Britain's widening poverty gap should be causing outrage at the start of the election campaign

The short stroll that should be our walk of shame

Courting the global elite has failed to benefit Britain, as the vast disparity in wealth on display in the capital shows
Homeless Veterans appeal: The rise of the working poor: when having a job cannot prevent poverty

Homeless Veterans appeal

The rise of the working poor: when having a job cannot prevent poverty
Prince Charles the saviour of the nation? A new book highlights concerns about how political he will be when he eventually becomes king

Prince Charles the saviour of the nation?

A new book highlights concerns about how political he will be when he eventually becomes king
How books can defeat Isis: Patrick Cockburn was able to update his agenda-setting 'The Rise of Islamic State' while under attack in Baghdad

How books can defeat Isis

Patrick Cockburn was able to update his agenda-setting 'The Rise of Islamic State' while under attack in Baghdad
Judith Hackitt: The myths of elf 'n' safety

Judith Hackitt: The myths of elf 'n' safety

She may be in charge of minimising our risks of injury, but the chair of the Health and Safety Executive still wants children to be able to hurt themselves
The open loathing between Barack Obama and Benjamin Netanyahu just got worse

The open loathing between Obama and Netanyahu just got worse

The Israeli PM's relationship with the Obama has always been chilly, but going over the President's head on Iran will do him no favours, says Rupert Cornwell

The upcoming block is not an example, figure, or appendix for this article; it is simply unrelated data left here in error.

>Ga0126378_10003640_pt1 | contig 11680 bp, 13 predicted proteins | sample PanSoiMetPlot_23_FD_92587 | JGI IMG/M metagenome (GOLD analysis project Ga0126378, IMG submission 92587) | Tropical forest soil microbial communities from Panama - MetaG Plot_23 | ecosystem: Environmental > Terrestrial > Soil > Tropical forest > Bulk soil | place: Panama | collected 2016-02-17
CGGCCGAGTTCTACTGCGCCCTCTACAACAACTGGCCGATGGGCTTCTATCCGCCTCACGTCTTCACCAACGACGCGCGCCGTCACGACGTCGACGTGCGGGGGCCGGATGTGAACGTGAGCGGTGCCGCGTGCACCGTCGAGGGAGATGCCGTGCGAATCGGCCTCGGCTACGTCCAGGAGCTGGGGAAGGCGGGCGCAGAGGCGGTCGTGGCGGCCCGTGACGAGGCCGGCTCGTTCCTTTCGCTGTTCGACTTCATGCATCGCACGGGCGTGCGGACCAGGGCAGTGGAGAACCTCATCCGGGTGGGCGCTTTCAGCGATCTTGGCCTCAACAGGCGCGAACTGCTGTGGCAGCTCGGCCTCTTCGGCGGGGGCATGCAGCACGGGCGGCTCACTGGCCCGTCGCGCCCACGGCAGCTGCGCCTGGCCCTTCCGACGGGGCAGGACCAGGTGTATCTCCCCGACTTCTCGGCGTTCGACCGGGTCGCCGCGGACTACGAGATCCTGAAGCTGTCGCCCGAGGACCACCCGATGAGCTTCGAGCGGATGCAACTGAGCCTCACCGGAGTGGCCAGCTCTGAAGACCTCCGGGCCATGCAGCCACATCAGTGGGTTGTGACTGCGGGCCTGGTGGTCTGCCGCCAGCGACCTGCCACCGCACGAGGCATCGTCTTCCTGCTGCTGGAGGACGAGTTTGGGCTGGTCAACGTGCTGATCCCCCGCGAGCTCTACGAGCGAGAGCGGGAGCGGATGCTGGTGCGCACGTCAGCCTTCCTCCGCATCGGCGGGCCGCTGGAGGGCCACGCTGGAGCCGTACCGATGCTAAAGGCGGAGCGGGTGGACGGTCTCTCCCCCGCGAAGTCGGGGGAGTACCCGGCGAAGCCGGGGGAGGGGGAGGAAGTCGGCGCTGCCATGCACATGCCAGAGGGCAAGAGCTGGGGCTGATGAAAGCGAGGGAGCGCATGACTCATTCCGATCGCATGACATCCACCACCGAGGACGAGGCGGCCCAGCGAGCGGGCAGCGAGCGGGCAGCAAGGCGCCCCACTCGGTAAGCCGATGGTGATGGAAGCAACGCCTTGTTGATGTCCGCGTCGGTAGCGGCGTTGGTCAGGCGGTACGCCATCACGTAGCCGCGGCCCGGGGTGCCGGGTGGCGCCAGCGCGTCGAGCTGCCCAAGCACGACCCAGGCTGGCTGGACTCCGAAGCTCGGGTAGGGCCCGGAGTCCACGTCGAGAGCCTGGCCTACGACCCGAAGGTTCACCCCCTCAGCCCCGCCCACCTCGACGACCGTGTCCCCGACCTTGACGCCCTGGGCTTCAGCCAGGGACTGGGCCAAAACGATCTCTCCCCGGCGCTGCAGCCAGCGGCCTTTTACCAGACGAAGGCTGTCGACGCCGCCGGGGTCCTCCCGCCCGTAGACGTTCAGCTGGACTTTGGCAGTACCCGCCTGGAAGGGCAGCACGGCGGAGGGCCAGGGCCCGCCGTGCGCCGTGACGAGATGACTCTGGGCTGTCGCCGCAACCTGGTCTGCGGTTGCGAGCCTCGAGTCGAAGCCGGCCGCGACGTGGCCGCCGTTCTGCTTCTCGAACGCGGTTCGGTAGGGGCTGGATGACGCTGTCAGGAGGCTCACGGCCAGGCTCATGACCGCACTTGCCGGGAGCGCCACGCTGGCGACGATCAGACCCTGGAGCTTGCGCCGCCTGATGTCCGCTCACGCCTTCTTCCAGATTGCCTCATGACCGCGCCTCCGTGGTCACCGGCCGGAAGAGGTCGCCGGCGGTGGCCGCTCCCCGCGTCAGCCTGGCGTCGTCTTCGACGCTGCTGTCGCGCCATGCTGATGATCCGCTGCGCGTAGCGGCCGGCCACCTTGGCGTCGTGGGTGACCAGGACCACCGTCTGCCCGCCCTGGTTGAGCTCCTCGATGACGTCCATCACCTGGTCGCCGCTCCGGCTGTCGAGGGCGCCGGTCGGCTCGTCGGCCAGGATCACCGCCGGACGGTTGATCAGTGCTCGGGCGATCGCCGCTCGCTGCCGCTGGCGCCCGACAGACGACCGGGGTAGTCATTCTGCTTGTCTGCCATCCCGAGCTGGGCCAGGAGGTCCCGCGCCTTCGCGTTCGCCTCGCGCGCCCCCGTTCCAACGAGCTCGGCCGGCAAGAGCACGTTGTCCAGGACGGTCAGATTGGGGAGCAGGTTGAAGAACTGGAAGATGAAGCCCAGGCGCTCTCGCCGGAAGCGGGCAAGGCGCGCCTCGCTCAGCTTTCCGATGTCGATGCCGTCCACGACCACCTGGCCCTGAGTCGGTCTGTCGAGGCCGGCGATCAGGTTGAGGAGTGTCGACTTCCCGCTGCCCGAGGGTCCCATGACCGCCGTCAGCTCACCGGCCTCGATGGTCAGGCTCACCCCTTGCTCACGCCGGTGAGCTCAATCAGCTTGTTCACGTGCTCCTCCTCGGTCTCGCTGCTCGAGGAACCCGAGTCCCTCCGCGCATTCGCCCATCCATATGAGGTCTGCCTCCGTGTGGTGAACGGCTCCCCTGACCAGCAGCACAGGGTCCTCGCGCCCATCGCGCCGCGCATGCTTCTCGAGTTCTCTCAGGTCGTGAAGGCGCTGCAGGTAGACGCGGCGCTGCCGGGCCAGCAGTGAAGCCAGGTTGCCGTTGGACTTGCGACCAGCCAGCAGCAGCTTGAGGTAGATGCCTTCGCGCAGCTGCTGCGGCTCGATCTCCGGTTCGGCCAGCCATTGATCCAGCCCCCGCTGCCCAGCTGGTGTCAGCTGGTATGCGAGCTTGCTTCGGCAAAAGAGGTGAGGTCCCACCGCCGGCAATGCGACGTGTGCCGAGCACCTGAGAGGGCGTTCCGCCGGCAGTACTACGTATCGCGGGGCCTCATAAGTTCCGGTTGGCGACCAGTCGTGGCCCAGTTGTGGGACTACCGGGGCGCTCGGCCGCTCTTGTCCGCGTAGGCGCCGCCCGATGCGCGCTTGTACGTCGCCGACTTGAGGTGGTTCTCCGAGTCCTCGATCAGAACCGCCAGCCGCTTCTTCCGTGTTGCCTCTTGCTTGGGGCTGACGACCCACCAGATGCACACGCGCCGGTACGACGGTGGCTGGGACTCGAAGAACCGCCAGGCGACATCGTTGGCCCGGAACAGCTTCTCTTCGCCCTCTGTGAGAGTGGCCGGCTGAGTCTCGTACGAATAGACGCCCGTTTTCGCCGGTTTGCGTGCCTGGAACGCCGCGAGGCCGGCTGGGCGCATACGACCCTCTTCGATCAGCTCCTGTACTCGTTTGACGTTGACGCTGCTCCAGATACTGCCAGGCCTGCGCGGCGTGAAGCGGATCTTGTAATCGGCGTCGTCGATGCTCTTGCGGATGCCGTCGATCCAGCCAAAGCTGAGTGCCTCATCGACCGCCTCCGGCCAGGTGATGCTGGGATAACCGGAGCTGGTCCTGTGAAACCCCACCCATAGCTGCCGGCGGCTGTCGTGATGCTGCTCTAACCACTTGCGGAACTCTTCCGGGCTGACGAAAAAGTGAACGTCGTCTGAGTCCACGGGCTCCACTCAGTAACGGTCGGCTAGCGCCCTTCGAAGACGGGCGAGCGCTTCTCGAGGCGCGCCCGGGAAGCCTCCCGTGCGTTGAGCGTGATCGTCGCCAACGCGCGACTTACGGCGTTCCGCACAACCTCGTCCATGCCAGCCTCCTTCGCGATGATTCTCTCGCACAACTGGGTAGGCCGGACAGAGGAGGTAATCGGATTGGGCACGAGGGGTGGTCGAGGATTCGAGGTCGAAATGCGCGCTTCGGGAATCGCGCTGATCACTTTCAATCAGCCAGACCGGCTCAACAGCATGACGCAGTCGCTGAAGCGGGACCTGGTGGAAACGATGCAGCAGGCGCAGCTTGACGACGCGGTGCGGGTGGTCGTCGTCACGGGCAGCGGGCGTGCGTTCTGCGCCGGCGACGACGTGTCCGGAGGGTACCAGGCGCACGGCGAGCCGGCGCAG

French chefs get 'le huff' as nation slips down global cuisine rankings

French chefs get 'le huff' as nation slips down global cuisine rankings

Fury at British best restaurants survey sees French magazine produce a rival list
Star choreographer Matthew Bourne gives young carers a chance to perform at Sadler's Wells

Young carers to make dance debut

What happened when superstar choreographer Matthew Bourne encouraged 27 teenage carers to think about themselves for once?
Design Council's 70th anniversary: Four of the most intriguing prototypes from Ones to Watch

Design Council's 70th anniversary

Four of the most intriguing prototypes from Ones to Watch
Dame Harriet Walter: The actress on learning what it is to age, plastic surgery, and her unease at being honoured by the establishment

Dame Harriet Walter interview

The actress on learning what it is to age, plastic surgery, and her unease at being honoured by the establishment
Art should not be a slave to the ideas driving it

Art should not be a slave to the ideas driving it

Critics of Tom Stoppard's new play seem to agree that cerebral can never trump character, says DJ Taylor
Bill Granger recipes: Our chef's winter salads will make you feel energised through February

Bill Granger's winter salads

Salads aren't just a bit on the side, says our chef - their crunch, colour and natural goodness are perfect for a midwinter pick-me-up
England vs Wales: Cool head George Ford ready to put out dragon fire

George Ford: Cool head ready to put out dragon fire

No 10’s calmness under pressure will be key for England in Cardiff
Michael Calvin: Time for Old Firm to put aside bigotry and forge new links

Michael Calvin's Last Word

Time for Old Firm to put aside bigotry and forge new links